History is brought to life at the new visitor center in Onawa - KTIV News 4 Sioux City IA: News, Weather and Sports

History is brought to life at the new Lewis and Clark Visitor Center

ONAWA, Iowa (KTIV) -

There's a new place in Onawa, Iowa where visitors can take a step back in time to the 1800s and relive part of the Lewis and Clark expedition.

The oxbow lake near Onawa left behind by the changing Missouri River was one stopping point as Captain Meriweather Lewis and Second Lieutenant William Clark made their trek to the west.

More than 200 years later, the Iowa state park named in their honor is bringing history back to life.

"It draws people here. It teaches them about Lewis and Clark. It gives them an opportunity to be educated," Park Historian Butch Bouvier said.

Inside the new facility, which cost just over $3.5 million, visitors will find four replica boats just like the ones used by the Corps of Discovery.

People who stop by the Lewis and Clark Visitor Center will also get to check out what was in Lewis and Clark's cabin. Local officials hope this draws in historians and students.

"It's going to be important for our kids, for the bus trips out here, there is going to be so much they can learn," Onawa Mayor Bob Skelton said.

"It's cool to be on one of the boats because they're old and they're pretty cool," 2nd Grader Kamron Thiele said.

But, one of the main draws is getting to experience what it was like on the river. Butch Bouvier built the barge that visitors will be able to ride on around Blue Lake. He said if you're interested in taking a boat ride, be sure to plan ahead, and confirm a time with the center before you go.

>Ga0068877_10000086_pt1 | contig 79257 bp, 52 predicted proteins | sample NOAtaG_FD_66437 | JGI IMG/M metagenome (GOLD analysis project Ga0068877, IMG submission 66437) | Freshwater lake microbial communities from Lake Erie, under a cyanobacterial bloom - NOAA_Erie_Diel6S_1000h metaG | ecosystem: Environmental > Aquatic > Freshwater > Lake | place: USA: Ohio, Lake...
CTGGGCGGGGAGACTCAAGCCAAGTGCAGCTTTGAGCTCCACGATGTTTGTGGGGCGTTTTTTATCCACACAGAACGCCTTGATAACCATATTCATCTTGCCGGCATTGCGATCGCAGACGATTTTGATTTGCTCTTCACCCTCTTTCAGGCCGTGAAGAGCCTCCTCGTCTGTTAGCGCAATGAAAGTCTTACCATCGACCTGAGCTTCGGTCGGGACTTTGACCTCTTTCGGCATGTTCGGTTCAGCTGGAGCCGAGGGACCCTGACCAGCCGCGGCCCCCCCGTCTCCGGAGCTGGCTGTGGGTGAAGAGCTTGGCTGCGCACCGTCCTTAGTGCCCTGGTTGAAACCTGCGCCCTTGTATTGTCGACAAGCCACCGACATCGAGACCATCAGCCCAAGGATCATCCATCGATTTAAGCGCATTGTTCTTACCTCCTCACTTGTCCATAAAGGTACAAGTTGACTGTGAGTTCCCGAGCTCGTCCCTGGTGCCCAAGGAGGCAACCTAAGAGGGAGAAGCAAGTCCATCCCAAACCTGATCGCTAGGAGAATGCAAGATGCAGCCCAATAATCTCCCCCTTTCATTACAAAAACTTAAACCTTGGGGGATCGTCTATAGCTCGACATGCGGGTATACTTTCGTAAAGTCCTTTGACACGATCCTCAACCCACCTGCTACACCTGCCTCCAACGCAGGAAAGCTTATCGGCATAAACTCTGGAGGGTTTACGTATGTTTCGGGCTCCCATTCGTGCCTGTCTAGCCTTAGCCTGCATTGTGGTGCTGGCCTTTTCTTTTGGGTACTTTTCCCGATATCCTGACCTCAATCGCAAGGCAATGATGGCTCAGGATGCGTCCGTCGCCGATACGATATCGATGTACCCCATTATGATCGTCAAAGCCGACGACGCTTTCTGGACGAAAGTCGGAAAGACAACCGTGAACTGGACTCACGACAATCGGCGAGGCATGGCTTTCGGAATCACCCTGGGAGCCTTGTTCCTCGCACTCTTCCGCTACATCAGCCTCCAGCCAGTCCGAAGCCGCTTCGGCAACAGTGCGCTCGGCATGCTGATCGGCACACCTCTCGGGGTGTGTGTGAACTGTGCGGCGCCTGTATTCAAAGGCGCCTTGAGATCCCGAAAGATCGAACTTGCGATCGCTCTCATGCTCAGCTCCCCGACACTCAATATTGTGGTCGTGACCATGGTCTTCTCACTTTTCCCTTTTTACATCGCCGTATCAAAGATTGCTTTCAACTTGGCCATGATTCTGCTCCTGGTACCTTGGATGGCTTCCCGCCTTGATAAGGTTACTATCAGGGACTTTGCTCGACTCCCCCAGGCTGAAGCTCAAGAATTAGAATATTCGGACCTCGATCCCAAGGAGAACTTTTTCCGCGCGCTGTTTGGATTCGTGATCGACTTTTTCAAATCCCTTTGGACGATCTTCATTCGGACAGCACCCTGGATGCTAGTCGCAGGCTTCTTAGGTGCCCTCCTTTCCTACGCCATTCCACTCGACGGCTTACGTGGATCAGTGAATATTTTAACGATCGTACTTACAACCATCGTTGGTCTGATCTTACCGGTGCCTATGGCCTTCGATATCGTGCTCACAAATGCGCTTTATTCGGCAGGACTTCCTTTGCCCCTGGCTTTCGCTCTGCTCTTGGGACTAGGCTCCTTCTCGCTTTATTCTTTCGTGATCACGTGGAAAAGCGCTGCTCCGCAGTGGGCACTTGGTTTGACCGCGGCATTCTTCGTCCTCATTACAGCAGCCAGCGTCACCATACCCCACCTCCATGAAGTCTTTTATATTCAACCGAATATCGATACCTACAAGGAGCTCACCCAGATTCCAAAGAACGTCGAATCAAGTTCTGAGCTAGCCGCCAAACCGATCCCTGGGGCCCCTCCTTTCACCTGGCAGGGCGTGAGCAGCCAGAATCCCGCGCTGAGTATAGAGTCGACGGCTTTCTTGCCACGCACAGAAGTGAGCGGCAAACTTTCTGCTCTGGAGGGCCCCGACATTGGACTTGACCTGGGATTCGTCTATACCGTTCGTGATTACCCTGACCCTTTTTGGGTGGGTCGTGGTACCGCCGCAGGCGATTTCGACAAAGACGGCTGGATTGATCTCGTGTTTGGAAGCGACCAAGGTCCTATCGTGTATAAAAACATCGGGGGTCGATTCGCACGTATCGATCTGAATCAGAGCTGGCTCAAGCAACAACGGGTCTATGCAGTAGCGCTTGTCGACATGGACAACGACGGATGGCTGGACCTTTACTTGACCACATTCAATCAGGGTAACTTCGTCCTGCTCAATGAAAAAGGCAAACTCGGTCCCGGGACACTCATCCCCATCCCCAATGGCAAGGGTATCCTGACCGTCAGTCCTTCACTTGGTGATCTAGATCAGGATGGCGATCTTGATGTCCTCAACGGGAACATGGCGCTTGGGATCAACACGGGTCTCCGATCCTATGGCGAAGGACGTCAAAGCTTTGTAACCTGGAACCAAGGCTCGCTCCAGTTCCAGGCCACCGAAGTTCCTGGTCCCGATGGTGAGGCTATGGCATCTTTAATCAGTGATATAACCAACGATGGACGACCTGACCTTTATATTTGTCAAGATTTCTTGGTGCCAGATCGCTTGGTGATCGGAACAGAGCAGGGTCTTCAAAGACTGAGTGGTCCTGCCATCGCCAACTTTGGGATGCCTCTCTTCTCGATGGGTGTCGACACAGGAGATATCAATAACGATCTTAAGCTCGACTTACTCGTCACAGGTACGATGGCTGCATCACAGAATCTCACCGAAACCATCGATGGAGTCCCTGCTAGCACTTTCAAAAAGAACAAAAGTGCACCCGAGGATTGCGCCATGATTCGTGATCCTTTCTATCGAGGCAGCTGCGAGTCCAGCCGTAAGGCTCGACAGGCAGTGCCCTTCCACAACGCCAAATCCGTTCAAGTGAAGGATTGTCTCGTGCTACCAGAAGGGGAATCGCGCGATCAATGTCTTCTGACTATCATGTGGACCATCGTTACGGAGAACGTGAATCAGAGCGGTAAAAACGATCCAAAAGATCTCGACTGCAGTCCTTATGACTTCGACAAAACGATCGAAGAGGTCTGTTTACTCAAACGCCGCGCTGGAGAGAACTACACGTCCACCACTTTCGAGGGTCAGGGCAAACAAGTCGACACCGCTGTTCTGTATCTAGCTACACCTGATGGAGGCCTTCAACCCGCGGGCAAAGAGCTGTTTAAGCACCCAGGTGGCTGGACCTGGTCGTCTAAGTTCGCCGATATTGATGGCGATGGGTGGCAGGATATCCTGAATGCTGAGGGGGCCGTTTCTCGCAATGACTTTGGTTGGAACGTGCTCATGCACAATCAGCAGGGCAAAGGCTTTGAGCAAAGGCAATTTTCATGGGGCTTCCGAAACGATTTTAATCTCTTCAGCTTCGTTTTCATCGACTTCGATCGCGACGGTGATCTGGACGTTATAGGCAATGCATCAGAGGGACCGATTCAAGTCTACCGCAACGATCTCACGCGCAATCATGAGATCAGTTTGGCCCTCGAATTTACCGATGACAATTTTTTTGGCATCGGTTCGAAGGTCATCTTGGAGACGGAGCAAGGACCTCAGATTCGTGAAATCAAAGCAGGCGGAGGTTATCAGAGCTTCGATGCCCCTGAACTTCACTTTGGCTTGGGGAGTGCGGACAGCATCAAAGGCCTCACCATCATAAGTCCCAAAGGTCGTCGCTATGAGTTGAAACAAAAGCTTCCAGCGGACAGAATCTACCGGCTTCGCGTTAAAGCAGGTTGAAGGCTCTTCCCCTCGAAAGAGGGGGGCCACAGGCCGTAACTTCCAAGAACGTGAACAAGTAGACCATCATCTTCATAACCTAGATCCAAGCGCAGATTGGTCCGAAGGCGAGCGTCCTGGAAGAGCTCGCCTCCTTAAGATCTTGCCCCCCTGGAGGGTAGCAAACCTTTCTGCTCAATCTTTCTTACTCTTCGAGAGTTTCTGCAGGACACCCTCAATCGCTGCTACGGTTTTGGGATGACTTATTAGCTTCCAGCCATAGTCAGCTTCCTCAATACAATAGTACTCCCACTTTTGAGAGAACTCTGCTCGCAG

Bouvier said riding on the boat will provide visitors with a unique experience they can't find anywhere else.

"And have the opportunity to literally step in the footsteps of Lewis and Clark and feel what it felt like back then," Bouvier said.

"The educational value, this will be great for grade school on up," Frank Rickerl, with the Iowa Department of Natural Resources, said.

After eleven years of fighting for funding, and even battling flooding, the community's hard work has paid off. And, the hope is it'll do the same for business.

"For Onawa, the numerous amount of people that come out here, visit this campground, visit this new center, they come into the community and it's a lot of economic expenditures," Skelton said.

And, to keep it fresh, park officials plan to add new exhibits frequently, so people have a reason to come back each year.

There are still plans to add a research library.

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